Crime

Fledgling National Security Agency Honcho Visited Texas to Talk Counter-Terrorism

A leader of the Cybersecurity and Infrastructure Security Agency, or CISA, spent last week talking counterterrorism in Texas.
A leader of the Cybersecurity and Infrastructure Security Agency, or CISA, spent last week talking counterterrorism in Texas. Wikimedia Commons
When hackers breached the Houston-based Colonial Pipeline’s cybersecurity defenses in late April, the whole country took a hit.

Within days, drivers from Houston to New Hampshire found themselves waiting in line for hours to get gas.The federal government later concluded the country could’ve only lasted another three to five days with the pipeline shut down before mass transit systems across the country would’ve had to limit services and hours of operation — all because a single Texas pipeline’s security wasn’t up to snuff.

“Every fragility was exposed,” Dmitri Alperovitch, a co-founder of and former chief technology officer at CrowdStrike, a cybersecurity firm, and now chairman of the think tank Silverado Policy Accelerator, told The New York Times.

During the last week of October, Dr. David Mussington, the executive assistant director of a fledgling agency within the Department of Homeland Security, came to Texas to address vulnerabilities at crucial infrastructure sites like Colonial. But his visit comes at a time when advocates are sounding the alarm on the way data collection is infringing on privacy rights.


Former President Donald Trump signed a bill creating the agency in November 2018, just 10 days after his fellow Republicans were trounced in the 2018 midterm elections. Without offering any evidence, Trump claimed that his party's routing at the polls was the result of widespread voter fraud.

The Cybersecurity and Infrastructure Security Agency is tasked with ensuring the integrity of future elections and protecting critical infrastructure sites from attacks or disasters. 

“One of the main things the infrastructure security division is going to focus on is combatting violent extremism at critical sites, including any foreign or domestic terrorism.” - Jonathan Moor, CISA

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Mussington, who directs CISA’s infrastructure security division, spent last week meeting with public and private sector infrastructure stakeholders across the state. Mussington’s division of CISA works on security for various infrastructure sectors, from commercial chemical plants and oil pipelines to dams and computer server farms.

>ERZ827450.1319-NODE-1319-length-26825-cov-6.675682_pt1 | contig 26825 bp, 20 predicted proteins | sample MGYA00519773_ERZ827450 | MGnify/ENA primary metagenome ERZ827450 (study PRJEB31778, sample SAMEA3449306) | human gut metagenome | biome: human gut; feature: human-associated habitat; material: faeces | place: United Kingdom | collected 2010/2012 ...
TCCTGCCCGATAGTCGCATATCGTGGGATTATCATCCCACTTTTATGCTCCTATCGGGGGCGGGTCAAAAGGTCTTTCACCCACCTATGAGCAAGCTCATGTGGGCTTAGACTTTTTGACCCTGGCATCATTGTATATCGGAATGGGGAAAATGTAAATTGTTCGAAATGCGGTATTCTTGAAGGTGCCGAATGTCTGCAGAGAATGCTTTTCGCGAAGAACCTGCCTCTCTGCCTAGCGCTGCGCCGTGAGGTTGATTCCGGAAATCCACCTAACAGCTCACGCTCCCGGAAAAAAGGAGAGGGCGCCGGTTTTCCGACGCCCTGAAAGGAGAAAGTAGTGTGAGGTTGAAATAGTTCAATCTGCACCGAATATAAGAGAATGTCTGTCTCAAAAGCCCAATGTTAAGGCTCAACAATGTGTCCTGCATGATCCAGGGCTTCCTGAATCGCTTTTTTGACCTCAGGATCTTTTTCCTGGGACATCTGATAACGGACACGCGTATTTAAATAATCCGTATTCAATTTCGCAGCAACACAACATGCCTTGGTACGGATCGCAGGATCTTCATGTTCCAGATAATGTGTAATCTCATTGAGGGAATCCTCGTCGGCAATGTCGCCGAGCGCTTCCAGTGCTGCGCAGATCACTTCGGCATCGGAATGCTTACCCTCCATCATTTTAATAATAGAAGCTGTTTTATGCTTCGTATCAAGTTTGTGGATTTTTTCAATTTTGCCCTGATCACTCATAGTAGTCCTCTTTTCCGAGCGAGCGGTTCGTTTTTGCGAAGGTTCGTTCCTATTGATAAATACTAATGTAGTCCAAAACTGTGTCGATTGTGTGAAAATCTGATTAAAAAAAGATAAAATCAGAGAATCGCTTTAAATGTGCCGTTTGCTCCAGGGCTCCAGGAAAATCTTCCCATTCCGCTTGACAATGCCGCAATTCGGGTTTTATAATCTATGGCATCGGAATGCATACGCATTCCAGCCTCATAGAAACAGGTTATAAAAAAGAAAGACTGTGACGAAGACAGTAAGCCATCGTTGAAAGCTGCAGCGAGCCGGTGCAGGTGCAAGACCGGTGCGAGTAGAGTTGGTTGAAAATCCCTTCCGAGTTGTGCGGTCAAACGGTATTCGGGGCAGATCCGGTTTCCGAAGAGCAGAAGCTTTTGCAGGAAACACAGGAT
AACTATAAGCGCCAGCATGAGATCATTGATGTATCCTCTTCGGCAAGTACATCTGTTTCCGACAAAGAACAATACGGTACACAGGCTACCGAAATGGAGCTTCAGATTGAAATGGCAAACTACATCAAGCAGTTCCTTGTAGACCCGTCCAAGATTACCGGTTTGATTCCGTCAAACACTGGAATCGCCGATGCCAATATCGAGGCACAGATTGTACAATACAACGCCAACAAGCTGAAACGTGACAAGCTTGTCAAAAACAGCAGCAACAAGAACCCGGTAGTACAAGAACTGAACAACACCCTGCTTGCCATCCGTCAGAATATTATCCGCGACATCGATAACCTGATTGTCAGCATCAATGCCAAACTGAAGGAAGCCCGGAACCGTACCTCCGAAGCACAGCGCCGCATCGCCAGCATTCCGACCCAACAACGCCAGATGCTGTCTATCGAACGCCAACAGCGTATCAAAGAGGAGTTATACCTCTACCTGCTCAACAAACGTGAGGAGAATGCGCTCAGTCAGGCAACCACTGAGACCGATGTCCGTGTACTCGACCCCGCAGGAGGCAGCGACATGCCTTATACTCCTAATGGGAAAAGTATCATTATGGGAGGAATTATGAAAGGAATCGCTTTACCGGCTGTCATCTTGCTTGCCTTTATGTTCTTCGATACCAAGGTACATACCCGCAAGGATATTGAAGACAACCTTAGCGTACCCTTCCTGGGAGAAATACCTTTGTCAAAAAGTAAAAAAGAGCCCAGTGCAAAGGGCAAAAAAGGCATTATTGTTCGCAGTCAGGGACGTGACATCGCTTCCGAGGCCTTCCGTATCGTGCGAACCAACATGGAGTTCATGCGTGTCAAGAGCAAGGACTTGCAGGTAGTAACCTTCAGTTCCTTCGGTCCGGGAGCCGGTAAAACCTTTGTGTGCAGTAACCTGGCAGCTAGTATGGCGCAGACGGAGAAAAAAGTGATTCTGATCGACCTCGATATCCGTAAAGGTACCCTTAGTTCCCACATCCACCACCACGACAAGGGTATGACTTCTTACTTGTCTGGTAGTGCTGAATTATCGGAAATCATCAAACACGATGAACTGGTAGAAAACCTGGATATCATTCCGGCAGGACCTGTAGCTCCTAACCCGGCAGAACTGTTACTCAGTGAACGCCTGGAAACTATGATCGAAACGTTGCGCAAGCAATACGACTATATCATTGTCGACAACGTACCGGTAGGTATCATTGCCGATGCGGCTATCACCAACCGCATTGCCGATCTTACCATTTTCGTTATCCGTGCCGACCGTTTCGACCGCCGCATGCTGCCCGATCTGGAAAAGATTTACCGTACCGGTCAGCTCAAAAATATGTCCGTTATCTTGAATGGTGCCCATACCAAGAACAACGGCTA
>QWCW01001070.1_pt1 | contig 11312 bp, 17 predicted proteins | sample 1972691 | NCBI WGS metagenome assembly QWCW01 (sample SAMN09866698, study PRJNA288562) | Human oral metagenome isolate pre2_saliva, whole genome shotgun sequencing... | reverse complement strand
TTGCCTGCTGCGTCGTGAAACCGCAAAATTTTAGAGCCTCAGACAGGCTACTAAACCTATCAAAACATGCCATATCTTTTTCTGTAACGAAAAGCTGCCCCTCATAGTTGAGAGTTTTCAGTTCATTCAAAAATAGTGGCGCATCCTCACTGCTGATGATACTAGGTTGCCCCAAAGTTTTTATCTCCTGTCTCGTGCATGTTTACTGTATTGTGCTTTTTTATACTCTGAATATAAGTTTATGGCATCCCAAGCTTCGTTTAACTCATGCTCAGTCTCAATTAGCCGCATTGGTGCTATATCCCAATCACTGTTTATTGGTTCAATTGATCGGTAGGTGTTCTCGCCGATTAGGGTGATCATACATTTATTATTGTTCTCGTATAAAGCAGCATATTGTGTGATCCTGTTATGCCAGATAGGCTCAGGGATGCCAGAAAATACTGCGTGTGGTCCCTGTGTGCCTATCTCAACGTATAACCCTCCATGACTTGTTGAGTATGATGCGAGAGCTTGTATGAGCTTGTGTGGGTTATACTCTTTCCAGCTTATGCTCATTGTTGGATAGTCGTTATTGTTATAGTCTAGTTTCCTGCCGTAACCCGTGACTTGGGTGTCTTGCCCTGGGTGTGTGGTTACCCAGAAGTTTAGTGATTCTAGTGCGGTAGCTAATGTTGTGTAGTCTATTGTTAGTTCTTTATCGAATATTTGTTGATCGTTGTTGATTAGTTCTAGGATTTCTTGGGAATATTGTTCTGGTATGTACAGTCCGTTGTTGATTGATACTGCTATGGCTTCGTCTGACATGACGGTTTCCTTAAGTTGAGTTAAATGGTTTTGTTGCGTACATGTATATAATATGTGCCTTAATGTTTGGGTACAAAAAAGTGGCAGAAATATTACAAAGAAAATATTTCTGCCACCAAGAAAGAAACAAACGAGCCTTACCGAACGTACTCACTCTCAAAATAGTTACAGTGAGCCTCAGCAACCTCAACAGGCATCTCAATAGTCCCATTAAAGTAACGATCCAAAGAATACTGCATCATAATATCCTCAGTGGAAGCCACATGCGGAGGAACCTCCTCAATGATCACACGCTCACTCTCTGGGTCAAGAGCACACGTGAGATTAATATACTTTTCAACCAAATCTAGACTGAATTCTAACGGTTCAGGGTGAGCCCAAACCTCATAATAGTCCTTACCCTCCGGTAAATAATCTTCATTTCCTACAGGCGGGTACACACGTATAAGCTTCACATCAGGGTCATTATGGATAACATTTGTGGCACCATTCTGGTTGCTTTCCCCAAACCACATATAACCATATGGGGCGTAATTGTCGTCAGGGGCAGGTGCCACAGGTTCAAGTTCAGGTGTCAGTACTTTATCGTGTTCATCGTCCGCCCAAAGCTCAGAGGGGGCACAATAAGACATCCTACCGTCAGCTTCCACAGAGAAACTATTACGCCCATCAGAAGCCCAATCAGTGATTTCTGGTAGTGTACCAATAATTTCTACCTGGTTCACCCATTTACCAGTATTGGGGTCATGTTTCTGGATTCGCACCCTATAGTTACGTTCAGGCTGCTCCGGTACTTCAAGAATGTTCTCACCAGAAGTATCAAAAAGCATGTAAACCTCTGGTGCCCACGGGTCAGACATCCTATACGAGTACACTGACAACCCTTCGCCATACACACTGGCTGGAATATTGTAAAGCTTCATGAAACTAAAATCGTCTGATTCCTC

Across all sectors, “one of the main things the infrastructure security division is going to focus on is combatting violent extremism at critical sites, including any foreign or domestic terrorism,” said Jonathan Moor, regional external affairs officer for CISA’s Region 6, which includes Texas.

During his trip, Mussington discussed counterterrorism and infrastructure protection with Houston’s FBI office and the Texas Military Department, CISA staffers told the Observer. Mussington also attended a security roundtable with the Port of Houston, the American Petroleum Institute and Centerpoint Energy on Oct. 25.


Moor said that one of Mussington’s goal is to better protect Texas’ infrastructure by facilitating better communication across the board. “We work on engaging with other entities that are interested in infrastructure security, whether it be the owners of a pipeline or a chemical plant or state and local governments."

Advocates say this strategy endangers citizens' privacy by granting law enforcement access to people's personal data from multiple levels of government and even the private sector.

"There's just too much information that's been collected on everyone," said Freddy Martinez, executive director of digital surveillance watchdog group Lucy Parsons Labs.

"These data breaches just keep getting bigger and bigger, and that's partially because [law enforcement] just keeps sharing more and more information between them," said Martinez.

Moor explained that CISA's strategy will enable increased collaboration between agencies. "So, it's not just us in a vacuum, so we're all working together on a coordinated effort, can share best practices, and make sure we have more uniformity of effort across the board,” he said.
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Michael Murney is a reporting fellow at the Dallas Observer and a graduate of Northwestern University’s Medill School of Journalism. His reporting has appeared in Chicago’s South Side Weekly and the Chicago Reader.
Contact: Michael Murney